potential. With signing such players, things are rarely easy, but this one was different.
"Adnan only wanted to sign for Manchester United and that's the truth. There was loads of competition - there is all the time - and the boy and his family deserve full credit for the fact that they just wanted to come to Manchester United. It was a real coup for the Academy."
Januzaj moved to Manchester in March 2011, only to find his patience immediately tested by bureaucratic issues. "I had to wait for the paperwork to come through on the transfer," he said. "It was just a case of training hard, even though I wasn't playing, and just thinking: I don't know but maybe tomorrow it will come through'. So I was just hoping to do my best."
Starved of action for the remainder of the 2010/11 campaign and the start of the following season, Adnan finally made his bow for Paul McGuinness' U18s in October 2011 and operated impressively as either a striker or support striker. His steady form was cruelly curtailed after just 11 outings, however, by a serious knee injury.
"I had never had an injury before and that was the first one," recalled the teenager, whose rehabilitation included a spell at Nike HQ in Portland. "You learn a lot when you are injured. The gym helps as well because you are getting stronger and doing different things that are all parts of football. So it was actually a good experience even if I hope not to be injured again! After that, I came back and wanted to show the coaches what I could do."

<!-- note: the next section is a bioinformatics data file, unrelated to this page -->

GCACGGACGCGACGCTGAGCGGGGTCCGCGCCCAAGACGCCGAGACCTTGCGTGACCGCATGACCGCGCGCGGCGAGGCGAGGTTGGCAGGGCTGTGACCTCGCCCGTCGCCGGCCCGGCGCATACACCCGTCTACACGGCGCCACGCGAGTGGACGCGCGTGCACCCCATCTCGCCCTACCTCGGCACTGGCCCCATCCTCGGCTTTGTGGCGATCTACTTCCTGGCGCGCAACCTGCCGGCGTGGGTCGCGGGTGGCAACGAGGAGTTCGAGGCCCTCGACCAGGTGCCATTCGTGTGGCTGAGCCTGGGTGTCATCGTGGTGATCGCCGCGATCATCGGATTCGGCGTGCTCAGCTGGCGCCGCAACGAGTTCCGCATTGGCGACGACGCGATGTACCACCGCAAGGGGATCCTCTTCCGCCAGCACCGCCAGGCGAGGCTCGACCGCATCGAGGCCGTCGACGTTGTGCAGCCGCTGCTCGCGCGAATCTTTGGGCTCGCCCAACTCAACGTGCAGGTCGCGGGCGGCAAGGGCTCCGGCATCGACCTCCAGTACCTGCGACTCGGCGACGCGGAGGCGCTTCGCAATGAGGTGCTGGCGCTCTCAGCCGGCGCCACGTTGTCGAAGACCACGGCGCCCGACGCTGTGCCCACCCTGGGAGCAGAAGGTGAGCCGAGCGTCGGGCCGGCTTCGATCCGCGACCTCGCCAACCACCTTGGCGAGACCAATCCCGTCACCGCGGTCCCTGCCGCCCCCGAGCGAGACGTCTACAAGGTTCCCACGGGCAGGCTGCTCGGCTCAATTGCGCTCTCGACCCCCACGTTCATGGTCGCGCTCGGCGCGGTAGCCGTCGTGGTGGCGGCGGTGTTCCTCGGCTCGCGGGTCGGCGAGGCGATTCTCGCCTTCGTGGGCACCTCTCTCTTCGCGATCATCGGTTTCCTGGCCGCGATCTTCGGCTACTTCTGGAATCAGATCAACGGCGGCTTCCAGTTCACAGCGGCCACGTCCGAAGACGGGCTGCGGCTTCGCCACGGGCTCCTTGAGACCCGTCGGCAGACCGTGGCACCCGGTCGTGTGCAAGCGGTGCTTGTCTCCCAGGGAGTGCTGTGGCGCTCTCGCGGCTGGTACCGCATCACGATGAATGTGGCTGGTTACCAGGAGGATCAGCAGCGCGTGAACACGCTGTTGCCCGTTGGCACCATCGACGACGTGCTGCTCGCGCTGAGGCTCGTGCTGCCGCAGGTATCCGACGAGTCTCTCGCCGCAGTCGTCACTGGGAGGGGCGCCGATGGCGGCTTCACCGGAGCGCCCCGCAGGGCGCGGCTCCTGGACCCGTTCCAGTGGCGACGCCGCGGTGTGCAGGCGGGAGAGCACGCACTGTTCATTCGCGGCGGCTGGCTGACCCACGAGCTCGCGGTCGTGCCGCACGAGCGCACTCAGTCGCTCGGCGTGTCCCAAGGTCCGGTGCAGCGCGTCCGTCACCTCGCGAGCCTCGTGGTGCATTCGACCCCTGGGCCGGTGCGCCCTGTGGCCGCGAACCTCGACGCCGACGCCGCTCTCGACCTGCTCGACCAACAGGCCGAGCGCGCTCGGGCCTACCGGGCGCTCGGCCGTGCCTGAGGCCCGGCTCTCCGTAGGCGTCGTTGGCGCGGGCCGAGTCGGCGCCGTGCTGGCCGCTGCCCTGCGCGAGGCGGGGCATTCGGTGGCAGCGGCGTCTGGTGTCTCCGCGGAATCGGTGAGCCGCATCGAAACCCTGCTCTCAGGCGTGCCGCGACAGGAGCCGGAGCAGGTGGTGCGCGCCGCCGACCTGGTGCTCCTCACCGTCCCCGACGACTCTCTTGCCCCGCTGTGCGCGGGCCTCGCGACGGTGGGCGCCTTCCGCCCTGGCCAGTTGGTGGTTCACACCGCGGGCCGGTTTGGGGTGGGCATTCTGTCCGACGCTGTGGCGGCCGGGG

While it was U21s manager Warren Joyce who was given the most sustained contact with Januzaj during his six-month battle for fitness, Sir Alex Ferguson also keenly monitored the youngster's recovery. Just six days after making his second-string debut against Accrington Stanley in August 2012's Lancashire Senior Cup final, Januzaj travelled with Ferguson's senior squad to a pre-season friendly at Aberdeen.
Although the travelling party comprised a mish-mash of current and former players, his 45-minute cameo demonstrated an invaluable maturity and confidence. Quinton Fortune, one of his team-mates at Pittodrie, insists that even then, the youngster's card had been marked. "Everyone knew that he was special," said the South African. "Adnan was making so much progress and when he went to train with the first team, the